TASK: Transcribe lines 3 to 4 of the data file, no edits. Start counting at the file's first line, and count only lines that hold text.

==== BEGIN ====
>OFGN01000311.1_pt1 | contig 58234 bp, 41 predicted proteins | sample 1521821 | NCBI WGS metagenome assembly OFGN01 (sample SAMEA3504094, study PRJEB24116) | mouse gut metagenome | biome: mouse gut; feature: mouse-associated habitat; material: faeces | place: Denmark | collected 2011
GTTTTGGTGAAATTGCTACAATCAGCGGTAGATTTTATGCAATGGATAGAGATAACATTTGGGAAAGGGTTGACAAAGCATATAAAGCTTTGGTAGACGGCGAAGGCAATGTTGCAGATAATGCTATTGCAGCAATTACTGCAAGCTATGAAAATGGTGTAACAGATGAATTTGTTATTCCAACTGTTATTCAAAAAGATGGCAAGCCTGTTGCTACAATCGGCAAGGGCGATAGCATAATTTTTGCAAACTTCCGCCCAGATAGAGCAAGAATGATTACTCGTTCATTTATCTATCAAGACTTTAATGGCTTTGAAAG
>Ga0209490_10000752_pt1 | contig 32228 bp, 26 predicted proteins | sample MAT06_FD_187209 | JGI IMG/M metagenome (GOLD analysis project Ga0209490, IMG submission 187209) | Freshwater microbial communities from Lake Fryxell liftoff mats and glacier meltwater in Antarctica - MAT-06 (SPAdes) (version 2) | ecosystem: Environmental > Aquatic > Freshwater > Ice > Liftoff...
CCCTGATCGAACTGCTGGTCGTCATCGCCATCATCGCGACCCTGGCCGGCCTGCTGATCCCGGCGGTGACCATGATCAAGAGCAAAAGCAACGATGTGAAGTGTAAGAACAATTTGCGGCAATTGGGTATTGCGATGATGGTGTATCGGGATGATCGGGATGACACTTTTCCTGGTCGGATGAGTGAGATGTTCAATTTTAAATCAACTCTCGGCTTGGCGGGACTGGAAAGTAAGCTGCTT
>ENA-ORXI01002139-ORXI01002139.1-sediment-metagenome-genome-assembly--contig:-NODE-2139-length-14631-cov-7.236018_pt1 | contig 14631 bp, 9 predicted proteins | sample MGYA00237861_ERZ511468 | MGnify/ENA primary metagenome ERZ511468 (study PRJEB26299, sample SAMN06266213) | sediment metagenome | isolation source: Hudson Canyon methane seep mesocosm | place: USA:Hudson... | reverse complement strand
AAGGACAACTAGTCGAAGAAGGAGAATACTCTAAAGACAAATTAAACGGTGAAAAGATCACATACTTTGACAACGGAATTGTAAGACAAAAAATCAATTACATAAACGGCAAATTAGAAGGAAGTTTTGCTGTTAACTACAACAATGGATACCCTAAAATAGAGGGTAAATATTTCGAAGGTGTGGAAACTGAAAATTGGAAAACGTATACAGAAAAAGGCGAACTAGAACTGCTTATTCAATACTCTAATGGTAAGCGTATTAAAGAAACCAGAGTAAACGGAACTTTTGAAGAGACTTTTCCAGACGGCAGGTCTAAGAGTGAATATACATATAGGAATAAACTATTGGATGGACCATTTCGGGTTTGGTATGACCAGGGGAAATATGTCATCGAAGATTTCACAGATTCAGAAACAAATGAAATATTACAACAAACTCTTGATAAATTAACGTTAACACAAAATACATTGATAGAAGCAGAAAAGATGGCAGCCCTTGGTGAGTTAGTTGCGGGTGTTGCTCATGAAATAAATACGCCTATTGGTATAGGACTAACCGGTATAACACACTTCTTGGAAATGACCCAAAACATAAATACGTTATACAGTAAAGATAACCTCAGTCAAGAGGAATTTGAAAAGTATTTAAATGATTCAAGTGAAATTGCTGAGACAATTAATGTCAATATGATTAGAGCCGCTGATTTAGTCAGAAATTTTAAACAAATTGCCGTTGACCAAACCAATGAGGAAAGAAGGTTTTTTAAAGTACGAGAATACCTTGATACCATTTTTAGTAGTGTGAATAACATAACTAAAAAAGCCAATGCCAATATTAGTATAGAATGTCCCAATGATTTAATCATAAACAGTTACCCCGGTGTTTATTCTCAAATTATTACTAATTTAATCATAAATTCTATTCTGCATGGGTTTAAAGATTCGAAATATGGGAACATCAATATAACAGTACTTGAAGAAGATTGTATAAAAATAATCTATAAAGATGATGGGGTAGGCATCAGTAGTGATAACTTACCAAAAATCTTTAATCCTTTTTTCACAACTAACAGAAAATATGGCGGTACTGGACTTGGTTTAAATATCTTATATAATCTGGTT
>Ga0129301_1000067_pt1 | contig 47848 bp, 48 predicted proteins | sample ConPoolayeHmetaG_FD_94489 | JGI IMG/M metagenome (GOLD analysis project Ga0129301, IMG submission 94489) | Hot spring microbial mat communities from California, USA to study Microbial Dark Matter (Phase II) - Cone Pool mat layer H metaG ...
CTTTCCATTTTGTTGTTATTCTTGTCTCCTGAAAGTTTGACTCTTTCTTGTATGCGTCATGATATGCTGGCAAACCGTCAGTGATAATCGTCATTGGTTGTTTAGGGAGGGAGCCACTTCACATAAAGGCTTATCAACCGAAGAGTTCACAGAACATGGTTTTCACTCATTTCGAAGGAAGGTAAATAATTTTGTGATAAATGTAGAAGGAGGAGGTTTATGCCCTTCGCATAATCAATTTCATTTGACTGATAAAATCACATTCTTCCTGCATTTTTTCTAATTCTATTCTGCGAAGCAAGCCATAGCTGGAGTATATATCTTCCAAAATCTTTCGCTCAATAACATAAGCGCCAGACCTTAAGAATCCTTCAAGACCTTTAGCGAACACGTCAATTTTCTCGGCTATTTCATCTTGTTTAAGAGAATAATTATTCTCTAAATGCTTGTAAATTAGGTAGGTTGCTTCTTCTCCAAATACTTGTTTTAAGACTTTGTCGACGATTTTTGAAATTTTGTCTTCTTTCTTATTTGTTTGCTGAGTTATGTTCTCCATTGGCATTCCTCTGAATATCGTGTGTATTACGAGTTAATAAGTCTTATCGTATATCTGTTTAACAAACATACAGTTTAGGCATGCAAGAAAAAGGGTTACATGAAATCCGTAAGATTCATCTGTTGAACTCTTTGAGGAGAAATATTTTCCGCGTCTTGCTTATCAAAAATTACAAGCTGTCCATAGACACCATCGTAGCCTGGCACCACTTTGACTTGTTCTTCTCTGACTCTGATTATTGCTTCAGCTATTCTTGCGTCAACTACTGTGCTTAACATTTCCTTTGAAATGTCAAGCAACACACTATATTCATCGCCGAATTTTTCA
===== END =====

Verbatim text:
>Ga0209490_10000752_pt1 | contig 32228 bp, 26 predicted proteins | sample MAT06_FD_187209 | JGI IMG/M metagenome (GOLD analysis project Ga0209490, IMG submission 187209) | Freshwater microbial communities from Lake Fryxell liftoff mats and glacier meltwater in Antarctica - MAT-06 (SPAdes) (version 2) | ecosystem: Environmental > Aquatic > Freshwater > Ice > Liftoff...
CCCTGATCGAACTGCTGGTCGTCATCGCCATCATCGCGACCCTGGCCGGCCTGCTGATCCCGGCGGTGACCATGATCAAGAGCAAAAGCAACGATGTGAAGTGTAAGAACAATTTGCGGCAATTGGGTATTGCGATGATGGTGTATCGGGATGATCGGGATGACACTTTTCCTGGTCGGATGAGTGAGATGTTCAATTTTAAATCAACTCTCGGCTTGGCGGGACTGGAAAGTAAGCTGCTT